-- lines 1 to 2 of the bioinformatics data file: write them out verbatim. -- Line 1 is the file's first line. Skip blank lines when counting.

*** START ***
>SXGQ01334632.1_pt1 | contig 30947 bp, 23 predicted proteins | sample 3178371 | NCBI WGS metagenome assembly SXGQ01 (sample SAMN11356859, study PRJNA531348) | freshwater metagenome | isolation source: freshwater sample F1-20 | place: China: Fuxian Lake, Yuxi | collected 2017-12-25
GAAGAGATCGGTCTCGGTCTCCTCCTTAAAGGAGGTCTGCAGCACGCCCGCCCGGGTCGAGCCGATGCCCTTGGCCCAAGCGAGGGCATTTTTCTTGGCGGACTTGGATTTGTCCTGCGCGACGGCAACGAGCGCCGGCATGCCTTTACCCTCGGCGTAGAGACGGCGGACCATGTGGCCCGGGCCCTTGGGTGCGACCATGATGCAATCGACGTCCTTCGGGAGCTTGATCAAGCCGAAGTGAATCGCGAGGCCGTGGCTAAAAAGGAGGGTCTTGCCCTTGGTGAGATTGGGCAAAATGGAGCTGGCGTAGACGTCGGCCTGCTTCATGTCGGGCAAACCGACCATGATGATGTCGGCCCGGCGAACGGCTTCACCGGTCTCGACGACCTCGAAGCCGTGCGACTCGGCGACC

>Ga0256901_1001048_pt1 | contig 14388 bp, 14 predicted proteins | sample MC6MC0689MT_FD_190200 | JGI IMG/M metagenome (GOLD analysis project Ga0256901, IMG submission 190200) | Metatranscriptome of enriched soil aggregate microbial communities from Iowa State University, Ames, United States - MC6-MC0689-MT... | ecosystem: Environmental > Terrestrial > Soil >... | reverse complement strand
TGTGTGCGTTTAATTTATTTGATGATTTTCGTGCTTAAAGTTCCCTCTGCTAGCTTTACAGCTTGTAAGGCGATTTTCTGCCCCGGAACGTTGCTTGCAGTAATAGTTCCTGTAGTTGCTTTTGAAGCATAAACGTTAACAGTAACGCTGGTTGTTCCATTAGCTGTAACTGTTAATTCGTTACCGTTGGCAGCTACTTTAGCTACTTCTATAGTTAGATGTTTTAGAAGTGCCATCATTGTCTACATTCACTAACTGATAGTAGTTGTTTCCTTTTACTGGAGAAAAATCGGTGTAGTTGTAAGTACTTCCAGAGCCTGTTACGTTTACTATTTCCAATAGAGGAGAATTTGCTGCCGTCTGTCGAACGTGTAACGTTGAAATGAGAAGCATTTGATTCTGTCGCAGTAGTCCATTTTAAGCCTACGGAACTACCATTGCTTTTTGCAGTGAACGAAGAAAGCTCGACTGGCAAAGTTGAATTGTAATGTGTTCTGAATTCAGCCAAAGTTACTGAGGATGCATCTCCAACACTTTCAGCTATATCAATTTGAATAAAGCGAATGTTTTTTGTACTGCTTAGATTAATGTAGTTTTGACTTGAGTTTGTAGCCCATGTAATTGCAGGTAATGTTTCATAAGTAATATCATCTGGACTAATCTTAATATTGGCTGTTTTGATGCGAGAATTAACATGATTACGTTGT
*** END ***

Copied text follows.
>SXGQ01334632.1_pt1 | contig 30947 bp, 23 predicted proteins | sample 3178371 | NCBI WGS metagenome assembly SXGQ01 (sample SAMN11356859, study PRJNA531348) | freshwater metagenome | isolation source: freshwater sample F1-20 | place: China: Fuxian Lake, Yuxi | collected 2017-12-25
GAAGAGATCGGTCTCGGTCTCCTCCTTAAAGGAGGTCTGCAGCACGCCCGCCCGGGTCGAGCCGATGCCCTTGGCCCAAGCGAGGGCATTTTTCTTGGCGGACTTGGATTTGTCCTGCGCGACGGCAACGAGCGCCGGCATGCCTTTACCCTCGGCGTAGAGACGGCGGACCATGTGGCCCGGGCCCTTGGGTGCGACCATGATGCAATCGACGTCCTTCGGGAGCTTGATCAAGCCGAAGTGAATCGCGAGGCCGTGGCTAAAAAGGAGGGTCTTGCCCTTGGTGAGATTGGGCAAAATGGAGCTGGCGTAGACGTCGGCCTGCTTCATGTCGGGCAAACCGACCATGATGATGTCGGCCCGGCGAACGGCTTCACCGGTCTCGACGACCTCGAAGCCGTGCGACTCGGCGACC